Zend\Expressive\Middleware\RouteMiddleware Zend\Expressive\Router\Middleware\PathBasedRoutingMiddleware

Also add the following import statement:

use Zend\Expressive\Router\Middleware\MethodNotAllowedMiddleware;

Change the line reading:

    $app->pipe(RouteMiddleware::class);

to:

    $app->pipe(PathBasedRoutingMiddleware::class);
    $app->pipe(MethodNotAllowedMiddleware::class);

Change the line reading:

    $app->pipe(NotFoundMiddleware::class);

to:

    $app->pipe(NotFoundHandler::class);

Changes between alpha3 and rc1

A number of substantial changes were released within the core Expressive packages. We'll detail them package-by-package, providing cumulative changes (vs. release-by-release changes), with general changes affecting all packages listed first.

General changes

Potentially the most far-reaching change was a decision to no longer compose response prototypes in classes that need to produce a response, but rather response factories. All classes that previously accepted a Psr\Http\Message\ResponseInterface instance (with the exception of Zend\Stratigility\Middleware\DoublePassMiddleware) now accept a PHP callable capable of producing a ResponseInterface instance. The simplest form, using zend-diactoros, would look like the following:

function () {
    return new Response();
}

We made this change for a variety of reasons.

First, not all containers allow marking an instance as non-shared. This meant that a ResponseInterface service would return the same instance each time. While this is generally fine, as the various with*() methods produce new instances, it falls apart when you write to the response body, as the body is the one part of a response that is mutable. (We often addressed this fact by also composing a stream factory, for producing an empty body stream to use with a response.) While we could solve this problem by indicating the ResponseInterface service was non-shared, this would not work on all containers, and led to convoluted solutions such as using "virtual services" to refer to discrete instances.

Second, an upcoming specification from PHP-FIG will largely address this. The proposed PSR-17 defines a number of interfaces describing factories for PSR-7 HTTP messages.

By changing our classes to compose a callable factory, we accomplish several things:

  • We can now share the ResponseInterface service safely, and re-use it in any service that needs to produce a response. Since the factory will always return a new response instance, sharing the factory for the ResponseInterface service is safe.

  • When PSR-17 is available, we will be able to decorate its response factory via a closure and continue to use it. Expressive applications will be immediately PSR-17 compatible.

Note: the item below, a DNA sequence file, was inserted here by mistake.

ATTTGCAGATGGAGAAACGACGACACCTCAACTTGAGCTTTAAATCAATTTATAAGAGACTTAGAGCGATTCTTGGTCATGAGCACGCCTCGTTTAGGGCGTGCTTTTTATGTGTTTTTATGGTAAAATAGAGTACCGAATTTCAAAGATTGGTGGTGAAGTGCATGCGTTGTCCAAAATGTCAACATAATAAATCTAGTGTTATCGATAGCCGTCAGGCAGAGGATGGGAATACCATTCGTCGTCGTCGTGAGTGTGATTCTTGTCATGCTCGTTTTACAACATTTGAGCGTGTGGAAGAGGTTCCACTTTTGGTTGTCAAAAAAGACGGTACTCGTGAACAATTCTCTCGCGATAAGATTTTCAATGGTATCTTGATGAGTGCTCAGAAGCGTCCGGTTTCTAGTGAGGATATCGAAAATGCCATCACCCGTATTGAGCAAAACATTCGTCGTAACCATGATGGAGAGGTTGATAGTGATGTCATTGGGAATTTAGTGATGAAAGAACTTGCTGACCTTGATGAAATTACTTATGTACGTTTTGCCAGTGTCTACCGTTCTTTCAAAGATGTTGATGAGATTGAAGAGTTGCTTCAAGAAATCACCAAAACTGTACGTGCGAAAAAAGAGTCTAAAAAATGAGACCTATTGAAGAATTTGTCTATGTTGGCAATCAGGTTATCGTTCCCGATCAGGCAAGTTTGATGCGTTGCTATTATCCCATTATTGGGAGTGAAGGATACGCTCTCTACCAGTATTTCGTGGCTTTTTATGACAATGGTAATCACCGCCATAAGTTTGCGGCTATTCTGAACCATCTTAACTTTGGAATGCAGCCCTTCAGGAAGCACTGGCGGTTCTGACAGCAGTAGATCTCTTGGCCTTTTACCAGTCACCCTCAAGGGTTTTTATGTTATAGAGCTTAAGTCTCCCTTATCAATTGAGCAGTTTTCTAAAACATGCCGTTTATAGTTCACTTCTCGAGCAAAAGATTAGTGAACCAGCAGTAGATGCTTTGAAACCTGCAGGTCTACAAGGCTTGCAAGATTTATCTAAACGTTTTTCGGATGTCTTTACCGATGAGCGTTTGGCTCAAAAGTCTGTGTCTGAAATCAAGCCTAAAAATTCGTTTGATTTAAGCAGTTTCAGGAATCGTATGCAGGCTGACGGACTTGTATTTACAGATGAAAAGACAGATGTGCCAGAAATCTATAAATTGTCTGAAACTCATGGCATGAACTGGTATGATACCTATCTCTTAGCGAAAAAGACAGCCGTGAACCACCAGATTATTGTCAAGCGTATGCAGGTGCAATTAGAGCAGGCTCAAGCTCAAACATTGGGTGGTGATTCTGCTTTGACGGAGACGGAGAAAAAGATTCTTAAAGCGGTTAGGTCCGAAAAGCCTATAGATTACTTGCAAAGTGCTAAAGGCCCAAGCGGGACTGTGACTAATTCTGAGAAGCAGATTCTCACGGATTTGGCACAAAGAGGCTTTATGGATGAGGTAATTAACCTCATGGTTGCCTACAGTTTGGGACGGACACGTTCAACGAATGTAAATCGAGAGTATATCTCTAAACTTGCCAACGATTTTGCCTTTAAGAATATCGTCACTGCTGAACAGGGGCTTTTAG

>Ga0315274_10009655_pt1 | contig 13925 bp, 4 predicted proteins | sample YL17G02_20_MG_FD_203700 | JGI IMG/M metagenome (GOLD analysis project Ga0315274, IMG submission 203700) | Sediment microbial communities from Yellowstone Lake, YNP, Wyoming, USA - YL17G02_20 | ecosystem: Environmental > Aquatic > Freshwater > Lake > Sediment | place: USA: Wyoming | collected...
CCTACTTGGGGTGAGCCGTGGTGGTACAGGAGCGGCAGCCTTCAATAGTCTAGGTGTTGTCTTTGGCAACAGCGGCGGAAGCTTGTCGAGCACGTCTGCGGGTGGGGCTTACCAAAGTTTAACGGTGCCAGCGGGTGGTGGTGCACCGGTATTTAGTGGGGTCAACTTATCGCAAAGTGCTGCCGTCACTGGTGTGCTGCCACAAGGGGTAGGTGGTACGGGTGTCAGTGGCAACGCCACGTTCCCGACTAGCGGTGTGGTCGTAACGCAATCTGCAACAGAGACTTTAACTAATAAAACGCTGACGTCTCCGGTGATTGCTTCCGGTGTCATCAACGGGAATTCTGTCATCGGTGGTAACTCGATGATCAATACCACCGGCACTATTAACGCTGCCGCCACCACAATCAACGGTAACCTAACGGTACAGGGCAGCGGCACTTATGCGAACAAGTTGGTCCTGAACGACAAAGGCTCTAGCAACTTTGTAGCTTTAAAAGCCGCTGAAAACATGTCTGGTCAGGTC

Solving type-safety issues

The one problem with passing a PHP callable for the factory is that we have no guarantees that it actually returns a PSR-7 ResponseInterface!

To solve this, each class that composes a response factory re-assigns it as follows:

$this->responseFactory = function () use ($responseFactory) : ResponseInterface {
    return $responseFactory();
};

This approach ensures that a TypeError is raised if the factory returns any other type!

zend-stratigility

Stratigility received the following changes since the Expressive alpha3 release.

  • The Zend\Stratigility\Middleware\ErrorHandler and NotFoundHandler classes were updated to accept response factories instead of prototypes, as outlined in the previous section.

  • All middleware and handlers, as well as the Next implementation, were marked final.

zend-expressive-router

zend-expressive-router underwent a massive rewrite. The rewrite can be characterized as two major changes: routes and route results are now middleware, and all middleware from zend-expressive other than the LazyLoadingMiddleware was moved to this package.

One general change was made: the package now ships a ConfigProvider class and exposes it to zend-component-installer. This allows it to ship factories for middleware it exposes and ensure that middleware can be used immediately within Expressive applications.

Routes and RouteResults

Zend\Expressive\Router\Route now implements the PSR-15 MiddlewareInterface. Its process() method proxies to the middleware passed to its constructor.

Zend\Expressive\Router\RouteResult also now implements MiddlewareInterface. In the case of a successful result, its process() method will proxy to the route matched. In the case of a failed match, the method instead acts as a no-op, proxying directly to the handler argument. Due to these changes, we felt we could remove the getMatchedMiddleware() method; the middleware is still accessible via the composed Route class, and, generally speaking, you should not need direct access to it.